Wigan Council's crackdown pledge on eyesore dump

The fly-tipped waste outside the empty home
The fly-tipped waste outside the empty home

Wigan Council has promised action against the owner of an empty property being used as a fly-tipping hotspot by selfish residents.

Outraged neighbours contacted the press to highlight the disgusting state of the backyard of the address on Henrietta Street in Leigh.

Items including a bath and a sink along with dozens of bags of rubbish have all been abandoned in the area at the premises, leading to fears of rats being attracted to the area and risks to public health.

The town hall has confirmed it is starting enforcement procedures to get the house, which is currently unoccupied, cleaned up.

Adam Barrett, who lives in nearby Manchester Street, said: “It has been in that state for at least a month and my main concern is rats.

“We’ve had previous issues with them in this area.

“Someone’s obviously had a new bathroom fitted because there’s an old bath and sink dumped there, and then there’s just loads of rubbish and broken bits of wood.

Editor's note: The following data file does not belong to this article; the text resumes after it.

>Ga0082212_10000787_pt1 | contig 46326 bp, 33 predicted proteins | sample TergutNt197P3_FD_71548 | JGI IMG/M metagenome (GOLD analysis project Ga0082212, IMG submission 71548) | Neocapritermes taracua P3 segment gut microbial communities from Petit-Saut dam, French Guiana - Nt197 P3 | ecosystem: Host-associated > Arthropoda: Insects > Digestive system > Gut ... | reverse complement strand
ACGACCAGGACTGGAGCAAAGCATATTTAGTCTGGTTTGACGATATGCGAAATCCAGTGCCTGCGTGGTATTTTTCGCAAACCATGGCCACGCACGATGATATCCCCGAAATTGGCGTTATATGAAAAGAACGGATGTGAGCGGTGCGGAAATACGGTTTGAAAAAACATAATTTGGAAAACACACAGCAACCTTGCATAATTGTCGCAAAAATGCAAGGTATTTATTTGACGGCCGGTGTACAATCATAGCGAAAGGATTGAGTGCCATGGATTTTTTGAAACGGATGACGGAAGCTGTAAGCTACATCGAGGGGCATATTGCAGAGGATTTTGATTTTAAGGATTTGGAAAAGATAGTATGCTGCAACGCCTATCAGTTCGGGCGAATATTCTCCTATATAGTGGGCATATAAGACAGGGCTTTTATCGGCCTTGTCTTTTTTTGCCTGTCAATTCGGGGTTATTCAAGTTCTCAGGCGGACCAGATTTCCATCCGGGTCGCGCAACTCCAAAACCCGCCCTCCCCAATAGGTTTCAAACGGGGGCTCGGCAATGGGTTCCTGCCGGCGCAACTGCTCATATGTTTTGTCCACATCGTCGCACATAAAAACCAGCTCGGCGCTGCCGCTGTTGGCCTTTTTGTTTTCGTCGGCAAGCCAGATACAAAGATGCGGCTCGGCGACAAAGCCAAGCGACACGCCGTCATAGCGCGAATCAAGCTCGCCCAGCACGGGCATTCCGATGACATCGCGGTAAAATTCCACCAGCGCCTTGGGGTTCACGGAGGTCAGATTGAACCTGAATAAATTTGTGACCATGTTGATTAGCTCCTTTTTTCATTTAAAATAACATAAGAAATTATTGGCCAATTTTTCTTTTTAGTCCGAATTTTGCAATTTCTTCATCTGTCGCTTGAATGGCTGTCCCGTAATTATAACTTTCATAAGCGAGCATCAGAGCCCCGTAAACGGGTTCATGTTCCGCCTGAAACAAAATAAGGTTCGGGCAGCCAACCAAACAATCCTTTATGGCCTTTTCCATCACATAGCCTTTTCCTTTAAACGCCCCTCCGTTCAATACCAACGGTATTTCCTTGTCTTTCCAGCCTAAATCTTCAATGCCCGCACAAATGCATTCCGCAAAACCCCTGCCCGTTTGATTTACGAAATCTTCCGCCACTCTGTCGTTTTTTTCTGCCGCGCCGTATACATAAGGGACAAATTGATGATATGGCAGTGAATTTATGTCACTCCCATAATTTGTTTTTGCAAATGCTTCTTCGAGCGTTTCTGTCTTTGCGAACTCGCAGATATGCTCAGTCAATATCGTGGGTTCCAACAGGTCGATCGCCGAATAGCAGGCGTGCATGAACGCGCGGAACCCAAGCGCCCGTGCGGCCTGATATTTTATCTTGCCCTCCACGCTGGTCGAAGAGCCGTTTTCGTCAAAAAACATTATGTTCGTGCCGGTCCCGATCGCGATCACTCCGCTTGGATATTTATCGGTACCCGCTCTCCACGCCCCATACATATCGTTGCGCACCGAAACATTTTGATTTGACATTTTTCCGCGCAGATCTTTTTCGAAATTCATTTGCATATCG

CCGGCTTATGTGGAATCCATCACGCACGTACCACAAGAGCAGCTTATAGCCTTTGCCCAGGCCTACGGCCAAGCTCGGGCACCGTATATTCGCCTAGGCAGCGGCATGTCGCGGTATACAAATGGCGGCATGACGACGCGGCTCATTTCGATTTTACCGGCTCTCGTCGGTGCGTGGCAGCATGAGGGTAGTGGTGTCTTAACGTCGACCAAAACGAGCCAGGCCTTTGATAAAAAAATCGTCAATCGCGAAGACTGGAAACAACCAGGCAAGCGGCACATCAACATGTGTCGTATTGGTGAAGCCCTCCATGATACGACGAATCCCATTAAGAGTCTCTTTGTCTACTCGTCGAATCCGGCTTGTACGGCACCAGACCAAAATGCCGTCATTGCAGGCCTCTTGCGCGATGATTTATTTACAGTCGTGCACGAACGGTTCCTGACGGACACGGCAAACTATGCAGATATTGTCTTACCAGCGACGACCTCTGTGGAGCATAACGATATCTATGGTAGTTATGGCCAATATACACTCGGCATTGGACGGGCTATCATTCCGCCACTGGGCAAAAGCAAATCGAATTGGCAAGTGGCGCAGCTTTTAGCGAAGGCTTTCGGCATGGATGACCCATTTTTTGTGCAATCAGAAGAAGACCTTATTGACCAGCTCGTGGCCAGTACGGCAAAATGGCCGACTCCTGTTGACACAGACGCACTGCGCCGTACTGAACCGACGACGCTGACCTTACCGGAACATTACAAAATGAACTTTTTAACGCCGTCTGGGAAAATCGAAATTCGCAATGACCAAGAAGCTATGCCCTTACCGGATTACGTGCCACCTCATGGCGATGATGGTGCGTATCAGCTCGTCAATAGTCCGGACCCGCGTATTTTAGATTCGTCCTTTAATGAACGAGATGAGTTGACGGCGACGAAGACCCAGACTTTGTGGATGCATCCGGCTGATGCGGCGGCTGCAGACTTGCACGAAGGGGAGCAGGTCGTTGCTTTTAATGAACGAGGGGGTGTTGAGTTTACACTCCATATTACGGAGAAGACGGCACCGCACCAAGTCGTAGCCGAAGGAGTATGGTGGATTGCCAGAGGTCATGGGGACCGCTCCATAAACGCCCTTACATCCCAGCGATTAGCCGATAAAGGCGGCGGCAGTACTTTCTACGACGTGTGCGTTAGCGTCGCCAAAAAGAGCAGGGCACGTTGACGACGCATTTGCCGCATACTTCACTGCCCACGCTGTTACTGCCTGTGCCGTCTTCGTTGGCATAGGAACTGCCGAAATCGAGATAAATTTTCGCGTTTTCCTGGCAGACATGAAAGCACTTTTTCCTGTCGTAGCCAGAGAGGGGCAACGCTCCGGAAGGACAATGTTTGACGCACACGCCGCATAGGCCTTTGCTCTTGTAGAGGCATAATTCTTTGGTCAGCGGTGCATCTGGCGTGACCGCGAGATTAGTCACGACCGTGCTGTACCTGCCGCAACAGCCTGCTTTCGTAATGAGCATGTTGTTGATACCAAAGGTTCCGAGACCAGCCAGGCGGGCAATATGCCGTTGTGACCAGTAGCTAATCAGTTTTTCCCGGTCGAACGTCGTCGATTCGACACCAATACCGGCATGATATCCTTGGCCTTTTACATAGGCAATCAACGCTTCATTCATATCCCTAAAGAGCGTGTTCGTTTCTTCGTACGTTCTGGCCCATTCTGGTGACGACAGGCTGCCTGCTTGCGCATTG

“It looks like a breeding ground for vermin and I have serious environmental health concerns about it.

“I don’t want rats coming into the houses just because some people are being irresponsible with their rubbish.

“I would like the council to try to find out whose the bags of rubbish are.”

Wigan Council confirmed it was sending an environmental enforcement officer out to Henrietta Street to look at the problem at the end of last week.

As it is empty the town hall has promised to do a land registration search on the house and start the legal process enabling employees to enter and clear out all the waste.

The council has repeatedly spoken out against fly-tipping and urged residents to report any examples they see to the town hall either through the local authority website or using the ReportIt app.

The number of fly-tipping reports fell by a third from 2,529 in 2013/14 to 1,676 last year, according to Wigan Council figures obtained earlier this years under a Freedom of Information Act request.

Meanwhile there were 1,058 complaints about dog mess in 2017/18: a 54 per cent increase from 687 in 2013/14.

The authority credited promotional campaigns encouraging residents to contact them about offending for the big increase in reports.